Yeah.  So I'm happy to remember the times when there were about 10 people in the only CAR-T session at ASH, and you knew all of them by name.  Now I actually have not been in a session where they haven't talked CAR-Ts, and so it's something that has been explosive in the last few years and something that is a gaining approval from the FDA and access to patients.  And so there's a lot of excitement about the diseases that it's currently approved in and a lot of enthusiasm about where it's going and how it can help patients in the future. 

Esther Schorr:

So just to clarify for our audience, which—which diseases, which blood cancers is it approved for and which ones are now the research looking at to head that way? 

Dr. Arnason:

That's a great question.  So there are two diseases that CAR-Ts are currently approved on.  The first is in pediatric ALL, and the second is in diffuse large B-cell lymphoma.

Esther Schorr:

And the research that's coming how, what are the new—what are the new areas? 

Dr. Arnason:

So basically if a there's a cancer, there's somebody working on trying to target it with CAR-T cells.  Part of the reason that CAR-T cells have been successful in ALL and in diffuse large B-cell lymphoma is because the targets there are isolated to the malignancy or cells that you can survive with having been eliminated.  So the CAR-T cells are very good at going to the tumor, eradicating the tumor, but they have to be targeting a particular target.  And the two approved CAR-Ts target CD19, which is expressed on the tumor but also on B cells.  B cells are the cells that make antibody. 

So the one common side effect of all of these CARs that a have been approved is that they eliminate your ability to make antibody, which in theory can put you at risk for infection.  We can fix that.  We can give patients antibody injections, so in a way we don't worry too much about that side effect. 

It becomes more complicated when you want to use CAR-Ts to target other cancers.  If you use them to target breast cancer or lung cancer, the target has to be only on the tumor cells and not on the healthy breast or the healthy lung or the healthy heart, because then you can have significant side effects.  So there's a lot of work to be done, and there's a lot of interesting strategies to sort of focus the T cells towards other tumors.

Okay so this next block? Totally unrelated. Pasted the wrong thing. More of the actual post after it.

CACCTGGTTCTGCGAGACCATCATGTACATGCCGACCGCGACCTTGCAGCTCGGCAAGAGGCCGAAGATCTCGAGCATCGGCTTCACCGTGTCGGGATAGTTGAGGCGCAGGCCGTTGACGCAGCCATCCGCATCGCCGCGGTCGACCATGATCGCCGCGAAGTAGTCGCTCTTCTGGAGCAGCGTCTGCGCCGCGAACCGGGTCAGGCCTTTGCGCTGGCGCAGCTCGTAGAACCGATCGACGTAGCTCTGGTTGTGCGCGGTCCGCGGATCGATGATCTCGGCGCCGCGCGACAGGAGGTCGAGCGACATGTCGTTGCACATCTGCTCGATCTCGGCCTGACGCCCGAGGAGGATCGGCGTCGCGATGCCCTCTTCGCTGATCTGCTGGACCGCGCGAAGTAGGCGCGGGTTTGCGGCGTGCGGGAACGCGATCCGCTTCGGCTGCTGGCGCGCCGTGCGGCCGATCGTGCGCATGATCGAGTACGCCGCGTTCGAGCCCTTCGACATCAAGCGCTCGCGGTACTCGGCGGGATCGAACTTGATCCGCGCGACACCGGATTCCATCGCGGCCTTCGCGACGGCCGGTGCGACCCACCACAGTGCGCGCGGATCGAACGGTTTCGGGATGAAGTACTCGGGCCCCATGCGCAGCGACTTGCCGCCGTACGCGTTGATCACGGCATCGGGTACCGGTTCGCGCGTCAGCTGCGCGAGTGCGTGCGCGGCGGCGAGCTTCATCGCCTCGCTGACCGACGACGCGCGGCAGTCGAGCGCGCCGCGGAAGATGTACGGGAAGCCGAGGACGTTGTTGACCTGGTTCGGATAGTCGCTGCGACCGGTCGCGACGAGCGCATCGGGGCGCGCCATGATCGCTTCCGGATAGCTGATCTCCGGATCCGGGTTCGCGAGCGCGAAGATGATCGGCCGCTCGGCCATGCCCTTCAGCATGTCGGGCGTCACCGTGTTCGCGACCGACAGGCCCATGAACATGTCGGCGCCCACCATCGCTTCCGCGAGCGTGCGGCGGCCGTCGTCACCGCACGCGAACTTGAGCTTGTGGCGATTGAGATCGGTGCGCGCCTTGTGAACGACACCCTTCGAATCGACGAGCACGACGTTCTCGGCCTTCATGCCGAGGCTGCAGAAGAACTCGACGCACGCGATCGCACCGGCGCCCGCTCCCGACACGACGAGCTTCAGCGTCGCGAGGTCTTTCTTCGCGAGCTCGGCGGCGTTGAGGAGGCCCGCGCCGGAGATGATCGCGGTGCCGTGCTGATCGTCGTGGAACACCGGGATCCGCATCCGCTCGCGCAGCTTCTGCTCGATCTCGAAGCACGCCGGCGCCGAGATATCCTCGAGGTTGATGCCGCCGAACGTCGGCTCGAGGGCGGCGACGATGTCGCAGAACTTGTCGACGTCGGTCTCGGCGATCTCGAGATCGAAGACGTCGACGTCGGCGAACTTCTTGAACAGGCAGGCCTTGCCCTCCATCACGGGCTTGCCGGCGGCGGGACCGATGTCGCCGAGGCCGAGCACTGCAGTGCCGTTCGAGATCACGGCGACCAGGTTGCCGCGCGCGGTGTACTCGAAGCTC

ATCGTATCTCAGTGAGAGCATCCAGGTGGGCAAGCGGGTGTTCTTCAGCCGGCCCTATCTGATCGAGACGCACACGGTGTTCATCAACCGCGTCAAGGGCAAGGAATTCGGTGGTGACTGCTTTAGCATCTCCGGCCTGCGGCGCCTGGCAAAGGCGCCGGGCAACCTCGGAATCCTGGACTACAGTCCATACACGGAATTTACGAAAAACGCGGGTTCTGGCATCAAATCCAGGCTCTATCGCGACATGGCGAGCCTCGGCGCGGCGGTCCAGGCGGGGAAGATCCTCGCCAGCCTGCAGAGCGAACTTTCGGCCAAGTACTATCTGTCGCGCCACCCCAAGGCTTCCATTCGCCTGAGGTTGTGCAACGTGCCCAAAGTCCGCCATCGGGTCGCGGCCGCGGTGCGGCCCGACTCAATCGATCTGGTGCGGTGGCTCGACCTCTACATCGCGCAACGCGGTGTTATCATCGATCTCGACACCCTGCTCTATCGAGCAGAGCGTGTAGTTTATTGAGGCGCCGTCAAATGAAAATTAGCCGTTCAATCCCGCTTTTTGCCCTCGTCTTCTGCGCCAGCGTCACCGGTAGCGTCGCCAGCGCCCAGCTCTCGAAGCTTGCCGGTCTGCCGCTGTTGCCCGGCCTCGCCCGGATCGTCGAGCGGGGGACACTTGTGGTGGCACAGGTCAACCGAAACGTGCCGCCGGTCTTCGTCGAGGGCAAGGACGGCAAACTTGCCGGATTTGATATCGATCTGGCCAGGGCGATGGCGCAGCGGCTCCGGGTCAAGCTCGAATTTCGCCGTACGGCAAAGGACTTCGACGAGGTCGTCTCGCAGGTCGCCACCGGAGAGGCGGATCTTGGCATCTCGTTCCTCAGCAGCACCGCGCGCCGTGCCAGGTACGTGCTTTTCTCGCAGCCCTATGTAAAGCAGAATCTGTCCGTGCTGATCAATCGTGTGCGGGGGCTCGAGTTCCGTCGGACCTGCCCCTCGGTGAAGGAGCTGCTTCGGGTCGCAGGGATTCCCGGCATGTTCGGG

Esther Schorr:

So you're trying to avoid collateral damage it sounds like.

Dr. Arnason:

That's exactly right.  In the case of B-cell malignancies the collateral a damage we can deal with, but if the T cells are damaging the heart, that can be rapidly very dangerous. 

Esther Schorr:

So we've got—you've got this information now.  Our audience has that information.  What should they do with it?  I mean, is there something that patients with hematological malignancies should be talking to their physicians, their medical team about now? 

Dr. Arnason:

Yeah.  So I think that's a really great question.  There's a lot of enthusiasm whenever there's a new treatment, and there's a lot of concern that if you're not getting the most recent treatment, you're not getting the best treatment.  I think it's important to emphasize that this technology, even in the approved indications, is at a very early stage.  There are only certain patients for whom it is appropriate to receive the treatment for these two diseases, diffuse large B-cell and ALL.  Standard treatments are very effective and need to be pursued first, and this is sort of a treatment of last resort. 

I think that as we gain more experience and as the CAR-Ts become more sophisticated as they evolve, it may be that we use them sooner in treatment of patients. But right now it's really something that your physician is going to realize when he's reached the end of what he can do with our conventional treatments that it's time to start thinking about CAR-Ts, either the approved ones or through a clinical trial. 

Esther Schorr:

I want to thank Dr. Jon Arnason for the insights about CAR-T cell therapy.  It's very, very exciting.  And I want to say to all of you, there will be more information coming from ASH 2017, and we wish you the best of health.  And as we say at Patient Power, knowledge can be the best medicine of all.  

Please remember the opinions expressed on Patient Power are not necessarily the views of our sponsors, contributors, partners or Patient Power. Our discussions are not a substitute for seeking medical advice or care from your own doctor. That’s how you’ll get care that’s most appropriate for you.

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Page last updated on January 2, 2018